Yet at the same time, Painter adds, “we see so many communities pushing back against interim or permanent housing for the homeless. At some point, it causes you to scratch your head, because it implies you want them to live on the street.”
In 2016, with Garcetti’s strong backing, city voters passed Proposition HHH, a $1.2 billion bond measure to build about 10,000 units of supportive housing for the homeless, and the first units opened in May. In 2017, county voters approved Measure H, a separate provision that imposed a quarter percent county sales tax for the next 10 years and will raise about $350 million a year for homeless services. Garcetti has also committed to opening shelters in each of the 15 city-council districts, but only three have opened so far.
According to a recent report by the California Housing Partnership, L.A. County needs about 517,000 units of affordable rental housing to meet demand. As it stands, a renter would have to earn more than $47 an hour, more than triple the minimum wage, to make the median monthly rent of $2,471.
“I think the issue has gotten so bad that there’s paralysis in the system,” says Karla Lopez del Rio, a longtime affordable-housing advocate in Orange County. “People don’t know what to do anymore. It has been neglected for so long that we’re now in a situation that will be extremely hard to turn around. I used to be an optimist. But it’s like shoveling sand against the tide, putting a Band-Aid on a hemorrhage.”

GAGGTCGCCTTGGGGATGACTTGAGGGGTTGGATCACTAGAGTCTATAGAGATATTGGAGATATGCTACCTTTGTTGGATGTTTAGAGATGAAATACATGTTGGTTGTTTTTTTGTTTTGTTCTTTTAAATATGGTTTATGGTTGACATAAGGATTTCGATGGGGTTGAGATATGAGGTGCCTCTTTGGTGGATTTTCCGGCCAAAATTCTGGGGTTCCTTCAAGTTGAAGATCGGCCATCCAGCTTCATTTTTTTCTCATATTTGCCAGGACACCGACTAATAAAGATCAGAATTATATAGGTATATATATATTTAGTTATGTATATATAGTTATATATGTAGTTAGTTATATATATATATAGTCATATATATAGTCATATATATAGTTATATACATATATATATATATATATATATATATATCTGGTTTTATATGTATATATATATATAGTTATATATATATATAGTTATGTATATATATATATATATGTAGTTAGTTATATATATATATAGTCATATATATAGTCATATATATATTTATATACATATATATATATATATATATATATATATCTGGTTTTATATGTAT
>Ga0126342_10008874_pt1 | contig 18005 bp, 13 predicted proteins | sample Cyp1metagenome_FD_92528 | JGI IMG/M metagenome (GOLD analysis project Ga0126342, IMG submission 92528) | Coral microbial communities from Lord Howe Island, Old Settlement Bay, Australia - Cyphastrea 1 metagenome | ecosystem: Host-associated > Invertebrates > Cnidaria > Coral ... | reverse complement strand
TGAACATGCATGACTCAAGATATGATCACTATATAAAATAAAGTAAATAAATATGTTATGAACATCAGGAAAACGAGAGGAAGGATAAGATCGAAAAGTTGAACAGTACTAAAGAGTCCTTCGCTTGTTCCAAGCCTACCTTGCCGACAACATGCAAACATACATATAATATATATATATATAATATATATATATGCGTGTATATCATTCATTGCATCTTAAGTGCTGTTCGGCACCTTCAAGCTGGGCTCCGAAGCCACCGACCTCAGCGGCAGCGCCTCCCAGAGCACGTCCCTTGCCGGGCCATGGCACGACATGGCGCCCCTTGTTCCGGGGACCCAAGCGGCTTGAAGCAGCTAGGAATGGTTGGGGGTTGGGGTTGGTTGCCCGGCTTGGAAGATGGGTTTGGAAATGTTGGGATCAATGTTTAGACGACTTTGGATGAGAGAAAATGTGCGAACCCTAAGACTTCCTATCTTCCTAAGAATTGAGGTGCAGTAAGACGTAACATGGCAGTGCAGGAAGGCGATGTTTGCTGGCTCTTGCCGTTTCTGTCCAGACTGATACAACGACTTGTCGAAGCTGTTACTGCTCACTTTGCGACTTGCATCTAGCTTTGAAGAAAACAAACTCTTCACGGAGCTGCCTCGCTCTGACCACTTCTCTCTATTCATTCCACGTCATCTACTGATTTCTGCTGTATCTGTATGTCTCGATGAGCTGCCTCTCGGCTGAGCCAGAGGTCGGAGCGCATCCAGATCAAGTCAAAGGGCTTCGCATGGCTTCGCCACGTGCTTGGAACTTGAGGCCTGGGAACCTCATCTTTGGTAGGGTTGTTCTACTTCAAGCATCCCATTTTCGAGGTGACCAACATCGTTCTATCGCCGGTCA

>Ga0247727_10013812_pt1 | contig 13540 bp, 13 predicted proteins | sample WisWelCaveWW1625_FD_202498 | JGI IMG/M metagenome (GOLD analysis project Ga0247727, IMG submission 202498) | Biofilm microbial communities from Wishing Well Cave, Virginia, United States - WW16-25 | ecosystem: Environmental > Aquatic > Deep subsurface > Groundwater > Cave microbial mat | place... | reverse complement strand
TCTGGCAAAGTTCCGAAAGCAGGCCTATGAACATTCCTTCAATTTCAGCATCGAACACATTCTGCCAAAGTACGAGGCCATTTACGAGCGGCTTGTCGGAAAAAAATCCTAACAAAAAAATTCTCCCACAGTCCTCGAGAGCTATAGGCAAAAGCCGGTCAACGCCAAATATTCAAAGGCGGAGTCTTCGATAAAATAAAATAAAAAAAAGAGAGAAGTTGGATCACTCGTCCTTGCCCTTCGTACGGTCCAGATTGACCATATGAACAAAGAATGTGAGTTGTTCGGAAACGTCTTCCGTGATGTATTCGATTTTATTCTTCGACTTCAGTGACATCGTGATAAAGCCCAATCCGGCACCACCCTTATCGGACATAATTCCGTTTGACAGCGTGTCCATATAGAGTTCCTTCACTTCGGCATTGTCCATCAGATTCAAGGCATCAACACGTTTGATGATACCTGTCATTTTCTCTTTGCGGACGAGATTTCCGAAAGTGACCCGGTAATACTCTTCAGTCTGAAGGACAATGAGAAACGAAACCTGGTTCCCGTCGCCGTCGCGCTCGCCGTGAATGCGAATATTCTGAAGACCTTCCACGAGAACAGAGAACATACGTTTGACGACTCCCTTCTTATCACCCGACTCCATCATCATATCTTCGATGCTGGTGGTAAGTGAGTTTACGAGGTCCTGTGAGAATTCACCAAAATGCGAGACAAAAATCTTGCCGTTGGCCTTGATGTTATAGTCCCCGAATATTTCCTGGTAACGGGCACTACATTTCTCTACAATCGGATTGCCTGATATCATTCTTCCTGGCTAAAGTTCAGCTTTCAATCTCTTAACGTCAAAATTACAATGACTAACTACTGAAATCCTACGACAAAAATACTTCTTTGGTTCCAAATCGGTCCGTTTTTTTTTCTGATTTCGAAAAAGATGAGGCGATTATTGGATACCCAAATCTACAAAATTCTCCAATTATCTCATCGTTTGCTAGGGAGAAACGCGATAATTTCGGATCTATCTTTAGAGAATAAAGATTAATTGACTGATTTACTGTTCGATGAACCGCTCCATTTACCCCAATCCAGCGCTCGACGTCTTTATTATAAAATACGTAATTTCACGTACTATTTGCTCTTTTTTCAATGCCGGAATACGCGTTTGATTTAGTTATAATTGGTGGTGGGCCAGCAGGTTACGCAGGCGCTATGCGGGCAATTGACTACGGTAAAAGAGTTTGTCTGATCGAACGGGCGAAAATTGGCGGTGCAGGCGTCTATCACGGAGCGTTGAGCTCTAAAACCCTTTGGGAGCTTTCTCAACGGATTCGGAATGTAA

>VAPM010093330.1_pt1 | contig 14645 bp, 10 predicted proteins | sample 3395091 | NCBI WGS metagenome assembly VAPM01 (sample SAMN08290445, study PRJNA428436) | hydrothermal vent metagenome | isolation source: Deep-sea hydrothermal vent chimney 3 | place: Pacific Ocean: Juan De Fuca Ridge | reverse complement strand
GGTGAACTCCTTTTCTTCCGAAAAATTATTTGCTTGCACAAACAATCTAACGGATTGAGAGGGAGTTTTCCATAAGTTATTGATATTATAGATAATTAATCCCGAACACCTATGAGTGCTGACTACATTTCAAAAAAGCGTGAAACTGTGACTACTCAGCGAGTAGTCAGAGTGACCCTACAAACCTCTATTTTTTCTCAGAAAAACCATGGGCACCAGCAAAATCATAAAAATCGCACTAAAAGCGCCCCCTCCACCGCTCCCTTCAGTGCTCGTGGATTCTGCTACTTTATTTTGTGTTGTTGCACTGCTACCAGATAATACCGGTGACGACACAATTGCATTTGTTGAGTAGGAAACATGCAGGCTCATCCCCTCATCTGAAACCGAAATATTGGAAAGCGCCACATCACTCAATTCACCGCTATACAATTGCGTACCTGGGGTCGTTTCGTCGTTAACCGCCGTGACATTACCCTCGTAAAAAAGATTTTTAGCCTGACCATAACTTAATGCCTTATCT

Other cities have fared better. More than 30 years ago, under Mayor Ed Koch, New York City began a comprehensive capital-construction program that ultimately built more than 100,000 units by the early 1990s. But until recently, Los Angeles undertook nothing like a comparable effort, even as the crisis built for a decade or more.
New York had tens of thousands of units that the city cheaply acquired in blighted areas such as the South Bronx. They could be renovated relatively quickly and turned over mostly to management by nonprofit groups, including the Catholic Church, recalls Abraham Biderman, who was New York’s housing commissioner at the time. Most of those apartments are still “in very excellent condition,” he says. “Few reversions. People got something nice, and their sense of pride meant that it was maintained. That really was a very successful story—not just for the homeless population, but for neighborhoods that were stabilized.”
But Biderman concedes that while New York made great strides in housing homeless families, it has never really solved the problem of homeless singles, many of whom have mental-health or addiction issues, or both, and require much more in the way of supportive services. Then, too, he notes, “in New York, for four or five months a year, it becomes unbearable to live on the streets outside. In L.A., the weather accommodates that virtually year-round.” On either coast, there may be no foolproof model to follow for public officials grappling with the intertwined crises of homelessness and affordable housing. But if the problems only get worse, more voters around the country may soon start expecting their leaders to come up with answers—fast.